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The Tennessee representative delayed discussion on the resolution this week.
A Tennessee lawmaker wants his fellow legislators to officially recognize CNN and The Washington Post as “fake news.”
Republican state Rep. Micah Van Huss introduced the resolution late last month, but postponed a committee discussion on it on Tuesday. The measure appears to reference a Post editorial and a CNN segment from last year that focused mostly on a book, “The Cult of Trump: A Leading Cult Expert Explains How the President Uses Mind Control”.
Language throughout the two-page proposal takes issue with the characterization of Trump supporters as cult-like. It also criticizes “fake news outlets” that “suggest ideas without directly making accusations so that they can claim innocence from their ivory towers.”
“Suggestions that supporters of President Trump are exhibiting cult-like behavior isn’t helpful in an era of significant political polarization,” one of the “whereas” clauses in the resolution says.
It concludes by saying that Tennessee recognizes CNN and the Post, as “fake news” and “part of the media wing of the Democratic Party.” It goes on to “condemn” the news outlets for “denigrating our citizens and implying that they are weak-minded followers instead of people exercising their rights that our veterans paid for with their blood.”
As of Wednesday afternoon, the measure—House Joint Resolution 779—had 14 Republican co-sponsors.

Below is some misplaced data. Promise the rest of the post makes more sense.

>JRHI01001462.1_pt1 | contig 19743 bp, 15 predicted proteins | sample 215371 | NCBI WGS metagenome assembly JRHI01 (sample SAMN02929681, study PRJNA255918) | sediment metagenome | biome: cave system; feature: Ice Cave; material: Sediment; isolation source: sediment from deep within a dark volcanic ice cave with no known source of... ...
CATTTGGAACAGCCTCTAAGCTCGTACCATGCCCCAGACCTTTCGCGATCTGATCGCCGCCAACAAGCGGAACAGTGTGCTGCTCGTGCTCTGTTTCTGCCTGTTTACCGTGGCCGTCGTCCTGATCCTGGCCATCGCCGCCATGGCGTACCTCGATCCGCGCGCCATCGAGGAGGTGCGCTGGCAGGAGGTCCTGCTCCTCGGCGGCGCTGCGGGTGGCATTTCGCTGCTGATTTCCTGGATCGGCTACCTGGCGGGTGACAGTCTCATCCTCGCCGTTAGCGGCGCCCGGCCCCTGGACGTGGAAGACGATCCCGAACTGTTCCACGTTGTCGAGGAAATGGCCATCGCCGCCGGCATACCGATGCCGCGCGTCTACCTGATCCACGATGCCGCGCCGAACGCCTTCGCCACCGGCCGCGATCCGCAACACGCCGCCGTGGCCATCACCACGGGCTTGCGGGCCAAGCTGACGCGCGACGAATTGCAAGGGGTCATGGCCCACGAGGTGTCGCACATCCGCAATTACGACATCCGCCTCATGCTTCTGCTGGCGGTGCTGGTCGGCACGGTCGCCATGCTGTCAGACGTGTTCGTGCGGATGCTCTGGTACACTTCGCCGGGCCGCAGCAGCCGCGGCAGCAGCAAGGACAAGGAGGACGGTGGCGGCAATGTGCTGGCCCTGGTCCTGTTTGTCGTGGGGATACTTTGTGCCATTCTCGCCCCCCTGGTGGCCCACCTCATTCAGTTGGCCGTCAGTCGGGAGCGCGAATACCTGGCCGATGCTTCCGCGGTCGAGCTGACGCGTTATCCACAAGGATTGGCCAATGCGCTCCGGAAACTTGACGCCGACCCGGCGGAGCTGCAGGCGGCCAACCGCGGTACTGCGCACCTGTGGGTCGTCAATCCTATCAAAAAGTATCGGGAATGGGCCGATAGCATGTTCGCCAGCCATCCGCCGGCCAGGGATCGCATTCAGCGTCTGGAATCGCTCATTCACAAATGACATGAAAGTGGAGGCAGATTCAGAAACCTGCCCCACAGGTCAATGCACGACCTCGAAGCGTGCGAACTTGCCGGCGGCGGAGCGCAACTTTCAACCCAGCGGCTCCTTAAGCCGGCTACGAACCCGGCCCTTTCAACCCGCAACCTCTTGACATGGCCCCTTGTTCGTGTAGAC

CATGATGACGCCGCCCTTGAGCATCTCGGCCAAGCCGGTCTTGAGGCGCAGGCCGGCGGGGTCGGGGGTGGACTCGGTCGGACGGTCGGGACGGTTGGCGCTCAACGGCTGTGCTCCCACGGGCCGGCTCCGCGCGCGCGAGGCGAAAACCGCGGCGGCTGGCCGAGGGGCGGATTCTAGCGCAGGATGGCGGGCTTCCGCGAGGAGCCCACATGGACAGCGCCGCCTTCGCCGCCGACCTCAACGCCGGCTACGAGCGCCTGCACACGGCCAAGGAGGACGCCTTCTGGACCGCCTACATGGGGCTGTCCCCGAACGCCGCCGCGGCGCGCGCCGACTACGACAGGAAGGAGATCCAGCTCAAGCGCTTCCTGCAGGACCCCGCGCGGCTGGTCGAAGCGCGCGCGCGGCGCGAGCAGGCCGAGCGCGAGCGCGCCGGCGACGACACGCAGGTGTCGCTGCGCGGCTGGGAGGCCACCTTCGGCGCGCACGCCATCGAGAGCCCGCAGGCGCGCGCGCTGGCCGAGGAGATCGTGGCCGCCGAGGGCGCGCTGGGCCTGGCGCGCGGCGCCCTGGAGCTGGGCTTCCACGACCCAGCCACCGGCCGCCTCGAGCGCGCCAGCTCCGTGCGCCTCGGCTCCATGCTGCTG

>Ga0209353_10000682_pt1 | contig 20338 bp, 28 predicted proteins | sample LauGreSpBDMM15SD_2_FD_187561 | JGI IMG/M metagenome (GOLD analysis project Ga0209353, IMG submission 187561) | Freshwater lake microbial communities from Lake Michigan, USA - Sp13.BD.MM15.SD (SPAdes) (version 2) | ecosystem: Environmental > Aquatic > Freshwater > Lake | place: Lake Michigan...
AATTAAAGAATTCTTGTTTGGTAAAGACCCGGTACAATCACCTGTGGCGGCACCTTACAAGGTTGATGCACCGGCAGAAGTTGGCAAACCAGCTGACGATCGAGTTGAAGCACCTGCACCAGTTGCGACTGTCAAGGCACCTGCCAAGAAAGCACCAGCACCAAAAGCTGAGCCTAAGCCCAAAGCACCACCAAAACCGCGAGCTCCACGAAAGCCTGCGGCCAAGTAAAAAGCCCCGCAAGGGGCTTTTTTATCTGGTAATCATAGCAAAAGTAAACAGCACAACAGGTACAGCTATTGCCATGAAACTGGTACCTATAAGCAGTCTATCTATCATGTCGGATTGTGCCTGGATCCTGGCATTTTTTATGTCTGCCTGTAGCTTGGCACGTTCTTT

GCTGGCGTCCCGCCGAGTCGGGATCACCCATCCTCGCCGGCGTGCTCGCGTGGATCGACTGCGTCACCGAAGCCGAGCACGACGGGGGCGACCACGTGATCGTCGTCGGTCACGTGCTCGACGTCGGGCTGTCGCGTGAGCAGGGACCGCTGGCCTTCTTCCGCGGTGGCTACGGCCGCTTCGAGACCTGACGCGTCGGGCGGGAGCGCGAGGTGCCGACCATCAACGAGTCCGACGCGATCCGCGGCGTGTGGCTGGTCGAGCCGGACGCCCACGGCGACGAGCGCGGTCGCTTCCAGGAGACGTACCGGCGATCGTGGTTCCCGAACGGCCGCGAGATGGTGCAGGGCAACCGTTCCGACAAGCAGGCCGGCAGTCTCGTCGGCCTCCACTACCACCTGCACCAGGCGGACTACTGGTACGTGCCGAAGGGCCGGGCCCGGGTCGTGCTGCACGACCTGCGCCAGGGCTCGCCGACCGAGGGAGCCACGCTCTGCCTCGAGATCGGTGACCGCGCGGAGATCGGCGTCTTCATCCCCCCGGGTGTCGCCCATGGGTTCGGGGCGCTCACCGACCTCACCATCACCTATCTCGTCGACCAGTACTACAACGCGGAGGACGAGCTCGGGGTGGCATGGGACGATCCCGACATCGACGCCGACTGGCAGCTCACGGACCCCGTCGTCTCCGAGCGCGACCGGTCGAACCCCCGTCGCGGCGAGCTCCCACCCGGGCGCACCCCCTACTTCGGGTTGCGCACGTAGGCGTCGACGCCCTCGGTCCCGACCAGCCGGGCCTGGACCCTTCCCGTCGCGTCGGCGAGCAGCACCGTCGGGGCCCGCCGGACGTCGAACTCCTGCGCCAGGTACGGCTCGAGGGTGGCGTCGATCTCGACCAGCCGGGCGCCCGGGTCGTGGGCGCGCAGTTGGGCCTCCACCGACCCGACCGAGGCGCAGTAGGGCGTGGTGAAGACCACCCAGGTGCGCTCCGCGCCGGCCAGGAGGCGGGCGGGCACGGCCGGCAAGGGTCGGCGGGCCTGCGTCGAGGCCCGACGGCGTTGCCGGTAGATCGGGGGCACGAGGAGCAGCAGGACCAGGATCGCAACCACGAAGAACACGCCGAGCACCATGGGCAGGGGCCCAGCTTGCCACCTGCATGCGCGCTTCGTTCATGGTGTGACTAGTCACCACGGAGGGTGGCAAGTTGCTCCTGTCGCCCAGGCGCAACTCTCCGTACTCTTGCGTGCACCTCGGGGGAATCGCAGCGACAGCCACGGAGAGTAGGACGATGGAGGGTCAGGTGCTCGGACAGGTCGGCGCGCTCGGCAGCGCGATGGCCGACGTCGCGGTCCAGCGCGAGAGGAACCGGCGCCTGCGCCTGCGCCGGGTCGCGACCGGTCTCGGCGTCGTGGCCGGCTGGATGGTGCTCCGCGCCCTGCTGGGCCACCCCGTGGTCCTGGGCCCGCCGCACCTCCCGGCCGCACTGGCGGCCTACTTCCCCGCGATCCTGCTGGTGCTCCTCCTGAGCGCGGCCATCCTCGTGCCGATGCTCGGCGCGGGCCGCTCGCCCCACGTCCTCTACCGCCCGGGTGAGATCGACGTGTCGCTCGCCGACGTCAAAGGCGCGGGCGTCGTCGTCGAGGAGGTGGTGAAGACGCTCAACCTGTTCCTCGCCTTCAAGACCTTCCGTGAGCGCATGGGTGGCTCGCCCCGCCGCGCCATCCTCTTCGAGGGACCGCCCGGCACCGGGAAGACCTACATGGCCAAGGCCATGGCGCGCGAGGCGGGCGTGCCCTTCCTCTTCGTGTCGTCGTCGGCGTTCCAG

It was teed up for discussion on Tuesday at a hearing of the House Judiciary Committee’s Constitutional Protections and Sentencing Subcommittee, which Van Huss chairs. But when the resolution came up on the agenda, Van Huss moved to delay it until next week.
Trump throughout his time in office has been combative towards the media, branding various journalists and media organizations as “fake news” and the “enemy of the people.”
Between announcing his candidacy for president in 2016 and the end of his second year in office, Trump sent at least 1,339 tweets about the media that were critical, insinuating, condemning, or threatening, according to the Committee to Protect Journalists.
The Committee, along with Trump critics, and news outlets, cite examples of how these sorts of actions by the president can have damaging effects, like giving authoritarian leaders in other countries a justification for taking aggressive and threatening action against journalists, or emboldening state and local officials here in the U.S. to reduce media access and transparency.
Van Huss was first elected to his seat in 2012 and his current term ends in November. He represents a district in eastern Tennessee that extends north and west of Johnson City. Last year, he drew attention for sponsoring a controversial bill to restrict access to abortions.
On Wednesday, a message left at Van Huss' office seeking comment on his "fake news" proposal was not returned. But he has said on social media that he introduced the measure “on behalf of a constituency that's tired of fake news and Republicans who don't fight.”
Bill Lucia is a senior reporter for Route Fifty and is based in Olympia, Washington.